Blend of old favourites and new services pay off
The reports of the death of least-cost routing (LCR) have been greatly exaggerated. The practice of buying bandwidth at large discounts from the big telecom operators and then reselling it at a prices lower than the retail rates to businesses has served a handful of niche players such as TeleMasters well.
This model only worked, however, if the large telecom operators kept their prices relatively high.
So when the operators came under pressure from government and the sector’s regulator, the Independent Communications Authority of SA, to cut tariffs, it was assumed that the writing was on the wall, as the rate cuts had effectively eliminated the price range in which LCR firms could operate profitably.
This is where TeleMasters found itself a few years ago. It thought its LCR business was all but dead, and that it had to come up with a new model to remain relevant in a rapidly changing telecoms sector.
“I was wrong,” says TeleMasters CEO Mario Pretorius. For years he had been trying to get his clients to shift to the new services his company was offering, but they stubbornly refused to make the move.
They liked the idea of having an old Telkom number and a service they understood. After about six years of trying to get them to move, Pretorius finally came to the realisation that with about half his business still coming from LCR, his clients were just not ready to shift. “I was stupid. I should have listened to the market in the first place,” Pretorius admits.
But though he may have realised that he was wrong to try to walk away from LCR, it does not mean it does not see a future with its new offering.
Ever since prices have started to come down, TeleMasters has been evolving from a LCR firm to an Internet Protocol (IP)-based telecom operator, which means that instead of only trying to buy and resell bandwidth to its clients, it is now trying to get them onto its virtual IP network, which provides both data and voice services. With 4 500 clients on its own network, it has basically snatched business away from the large telecom operators.
The problem for TeleMasters is that there is not a lot of margin in providing this kind of converged service compared to a voice offering. Pretorius says it does not help that “Free call” entrants like the Facebook-owned WhatsApp are now threatening traditional cellular markets.
This, along with a scheduled 25% decrease next year in mobile and fixed termination rates — the fees operators charge for transmitting each other’s calls over their networks — could result in a 10% drop in overall prices in the coming period.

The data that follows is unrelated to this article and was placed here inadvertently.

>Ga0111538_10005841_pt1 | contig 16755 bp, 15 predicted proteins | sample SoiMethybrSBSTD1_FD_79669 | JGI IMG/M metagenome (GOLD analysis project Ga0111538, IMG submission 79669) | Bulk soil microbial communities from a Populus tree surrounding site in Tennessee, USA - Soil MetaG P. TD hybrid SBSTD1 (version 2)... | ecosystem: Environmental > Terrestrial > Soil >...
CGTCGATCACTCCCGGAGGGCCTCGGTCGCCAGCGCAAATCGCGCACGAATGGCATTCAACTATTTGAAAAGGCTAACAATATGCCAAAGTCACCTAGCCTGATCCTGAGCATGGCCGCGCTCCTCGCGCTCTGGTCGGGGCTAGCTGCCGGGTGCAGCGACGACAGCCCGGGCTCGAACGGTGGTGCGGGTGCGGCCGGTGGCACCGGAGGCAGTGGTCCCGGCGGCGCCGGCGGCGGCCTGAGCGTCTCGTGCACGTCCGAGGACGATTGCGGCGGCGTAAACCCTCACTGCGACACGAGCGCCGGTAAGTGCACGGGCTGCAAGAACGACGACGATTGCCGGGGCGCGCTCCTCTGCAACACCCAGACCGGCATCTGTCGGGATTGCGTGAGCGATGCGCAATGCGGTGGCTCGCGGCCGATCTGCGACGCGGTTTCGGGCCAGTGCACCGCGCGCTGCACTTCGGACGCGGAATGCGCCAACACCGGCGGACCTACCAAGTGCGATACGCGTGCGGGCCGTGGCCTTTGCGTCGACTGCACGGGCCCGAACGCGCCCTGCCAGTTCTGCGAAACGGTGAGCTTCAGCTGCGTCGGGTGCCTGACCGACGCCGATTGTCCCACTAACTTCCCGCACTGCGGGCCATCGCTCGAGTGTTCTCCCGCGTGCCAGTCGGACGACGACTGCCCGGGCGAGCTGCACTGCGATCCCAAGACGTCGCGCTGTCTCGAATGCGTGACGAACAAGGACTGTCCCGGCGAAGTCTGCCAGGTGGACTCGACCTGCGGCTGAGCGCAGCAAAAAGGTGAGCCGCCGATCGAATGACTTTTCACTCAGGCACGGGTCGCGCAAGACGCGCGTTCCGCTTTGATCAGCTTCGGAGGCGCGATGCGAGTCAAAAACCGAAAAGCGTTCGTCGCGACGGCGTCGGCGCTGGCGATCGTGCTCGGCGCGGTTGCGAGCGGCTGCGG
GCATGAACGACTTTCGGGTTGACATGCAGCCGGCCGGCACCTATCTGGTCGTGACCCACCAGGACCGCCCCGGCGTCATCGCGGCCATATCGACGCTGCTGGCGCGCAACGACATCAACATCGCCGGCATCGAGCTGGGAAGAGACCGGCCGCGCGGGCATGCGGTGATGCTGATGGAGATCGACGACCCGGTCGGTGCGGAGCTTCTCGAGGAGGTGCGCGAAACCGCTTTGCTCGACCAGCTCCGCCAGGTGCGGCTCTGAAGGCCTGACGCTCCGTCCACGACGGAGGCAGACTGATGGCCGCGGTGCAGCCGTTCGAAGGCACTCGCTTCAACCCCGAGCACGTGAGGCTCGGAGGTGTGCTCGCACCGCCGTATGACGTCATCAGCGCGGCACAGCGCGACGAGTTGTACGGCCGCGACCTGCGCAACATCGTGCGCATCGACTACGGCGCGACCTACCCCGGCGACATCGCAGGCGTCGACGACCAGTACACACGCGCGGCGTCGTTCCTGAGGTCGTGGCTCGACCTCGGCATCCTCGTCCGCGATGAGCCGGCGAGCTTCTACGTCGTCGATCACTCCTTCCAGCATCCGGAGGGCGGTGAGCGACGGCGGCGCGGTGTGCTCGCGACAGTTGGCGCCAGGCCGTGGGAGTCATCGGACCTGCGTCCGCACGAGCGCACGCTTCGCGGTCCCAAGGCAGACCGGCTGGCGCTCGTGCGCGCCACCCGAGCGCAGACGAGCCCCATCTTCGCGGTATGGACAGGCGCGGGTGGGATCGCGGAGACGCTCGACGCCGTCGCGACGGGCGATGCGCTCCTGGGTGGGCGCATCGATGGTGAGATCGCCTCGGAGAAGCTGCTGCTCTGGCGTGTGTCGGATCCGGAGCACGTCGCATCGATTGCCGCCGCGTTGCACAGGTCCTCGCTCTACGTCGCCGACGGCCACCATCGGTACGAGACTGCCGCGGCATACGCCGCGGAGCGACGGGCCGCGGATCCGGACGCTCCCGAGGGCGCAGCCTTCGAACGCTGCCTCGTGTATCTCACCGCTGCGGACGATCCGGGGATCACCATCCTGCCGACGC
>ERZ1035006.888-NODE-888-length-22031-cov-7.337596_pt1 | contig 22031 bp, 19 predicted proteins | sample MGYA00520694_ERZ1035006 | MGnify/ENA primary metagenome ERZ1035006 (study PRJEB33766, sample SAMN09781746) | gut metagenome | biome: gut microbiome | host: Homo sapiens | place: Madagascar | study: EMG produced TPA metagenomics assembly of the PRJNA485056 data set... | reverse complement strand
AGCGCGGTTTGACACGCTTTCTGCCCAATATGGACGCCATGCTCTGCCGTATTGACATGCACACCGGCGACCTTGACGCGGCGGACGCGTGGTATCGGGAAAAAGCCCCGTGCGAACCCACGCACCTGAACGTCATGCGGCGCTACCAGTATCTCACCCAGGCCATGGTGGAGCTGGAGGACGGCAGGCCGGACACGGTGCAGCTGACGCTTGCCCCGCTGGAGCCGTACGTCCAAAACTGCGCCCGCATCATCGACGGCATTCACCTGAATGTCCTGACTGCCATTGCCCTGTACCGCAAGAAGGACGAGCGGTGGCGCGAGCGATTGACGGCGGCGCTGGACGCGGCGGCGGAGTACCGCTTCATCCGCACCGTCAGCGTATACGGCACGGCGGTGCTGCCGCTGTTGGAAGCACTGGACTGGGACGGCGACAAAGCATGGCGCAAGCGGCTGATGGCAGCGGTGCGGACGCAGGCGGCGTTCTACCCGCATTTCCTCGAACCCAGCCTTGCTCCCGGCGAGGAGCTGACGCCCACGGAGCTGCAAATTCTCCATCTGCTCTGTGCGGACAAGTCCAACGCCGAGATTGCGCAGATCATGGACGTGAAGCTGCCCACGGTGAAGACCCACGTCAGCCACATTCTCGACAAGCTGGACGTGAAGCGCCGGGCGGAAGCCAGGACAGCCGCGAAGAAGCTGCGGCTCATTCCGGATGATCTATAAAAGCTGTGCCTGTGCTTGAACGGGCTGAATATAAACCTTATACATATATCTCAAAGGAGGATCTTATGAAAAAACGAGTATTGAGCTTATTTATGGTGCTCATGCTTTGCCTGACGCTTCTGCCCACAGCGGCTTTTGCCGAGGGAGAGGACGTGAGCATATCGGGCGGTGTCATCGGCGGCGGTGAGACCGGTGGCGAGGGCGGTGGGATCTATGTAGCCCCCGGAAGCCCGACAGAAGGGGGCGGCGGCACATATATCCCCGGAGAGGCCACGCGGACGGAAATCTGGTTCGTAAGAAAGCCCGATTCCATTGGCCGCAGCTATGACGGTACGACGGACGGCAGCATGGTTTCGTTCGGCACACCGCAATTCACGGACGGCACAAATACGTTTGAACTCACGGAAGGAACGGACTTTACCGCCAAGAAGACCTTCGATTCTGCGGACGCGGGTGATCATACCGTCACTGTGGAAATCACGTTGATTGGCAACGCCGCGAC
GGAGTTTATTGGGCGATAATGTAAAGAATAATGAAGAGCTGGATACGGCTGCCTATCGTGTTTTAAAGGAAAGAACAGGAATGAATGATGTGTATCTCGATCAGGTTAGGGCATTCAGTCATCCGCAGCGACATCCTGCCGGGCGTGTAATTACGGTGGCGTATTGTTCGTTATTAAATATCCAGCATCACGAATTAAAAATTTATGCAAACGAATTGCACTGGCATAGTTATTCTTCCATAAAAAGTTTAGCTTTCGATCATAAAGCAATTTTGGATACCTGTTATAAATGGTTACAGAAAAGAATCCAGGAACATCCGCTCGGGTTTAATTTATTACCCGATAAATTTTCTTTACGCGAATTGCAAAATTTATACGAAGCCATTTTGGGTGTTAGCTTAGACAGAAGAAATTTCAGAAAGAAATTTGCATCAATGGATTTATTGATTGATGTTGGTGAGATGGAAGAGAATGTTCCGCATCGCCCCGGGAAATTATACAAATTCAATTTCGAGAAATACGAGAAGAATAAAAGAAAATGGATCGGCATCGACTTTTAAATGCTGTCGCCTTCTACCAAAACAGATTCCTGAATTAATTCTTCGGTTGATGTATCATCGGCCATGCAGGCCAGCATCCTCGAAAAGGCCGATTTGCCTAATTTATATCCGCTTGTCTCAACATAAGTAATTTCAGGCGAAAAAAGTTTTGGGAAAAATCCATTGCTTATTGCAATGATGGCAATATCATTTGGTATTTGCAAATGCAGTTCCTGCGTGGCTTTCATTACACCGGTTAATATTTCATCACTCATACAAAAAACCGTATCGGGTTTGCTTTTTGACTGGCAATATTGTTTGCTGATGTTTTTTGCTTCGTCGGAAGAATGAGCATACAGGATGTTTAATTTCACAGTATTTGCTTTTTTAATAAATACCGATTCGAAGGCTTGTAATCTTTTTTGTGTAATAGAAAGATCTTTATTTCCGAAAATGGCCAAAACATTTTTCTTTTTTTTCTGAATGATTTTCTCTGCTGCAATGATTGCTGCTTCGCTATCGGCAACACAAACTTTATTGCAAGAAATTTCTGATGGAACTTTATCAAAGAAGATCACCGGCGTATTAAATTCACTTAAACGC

It does not mean that Pretorius is fearful about the future, however. If anything, he is buoyed by how his company has positioned itself to offer a raft of new services.
It has launched, or is close, to offering an ADSL line, is expanding its cellular data offering and is introducing a service that integrates office lines with personal handsets. It is also in the process of setting up a secure data services.
Over the past few years LCR firms have had a reputation for holding onto their existing clients rather than winning over new ones. Pretorius says this is about to change, because it is gearing up its sales division — it has tripled its sales management staff.
Though from the outside the group looks well positioned, its recent numbers have yet to fully show that it has turned the corner. Revenue fell from R103, 4m to R98, 11m and operating profit was virtually unmoved at R3, 5m for the year to end June. Headline earnings rose from R2, 6m to R2, 27m and cash and cash equivalents was at R7, 12m at the end of the year, compared with R7, 03m.
Though the jury is still out on whether TeleMasters can find the growth it believes is out there, there are still some good reasons to like the group. For one, its low gearing — it decreased its long-term debt from R1, 12m to R585 775 — means its balance sheet is healthier.
Another thing in its favour is its habit of paying dividends every quarter, giving it a respectable dividend yield of 3,85%.
At a share price of R1,30 and a price-earnings ratio of 19,88, it looks like it might be fully priced for a penny stock but is suitable for those looking for a counter that will pay out dividends at a reasonable rate.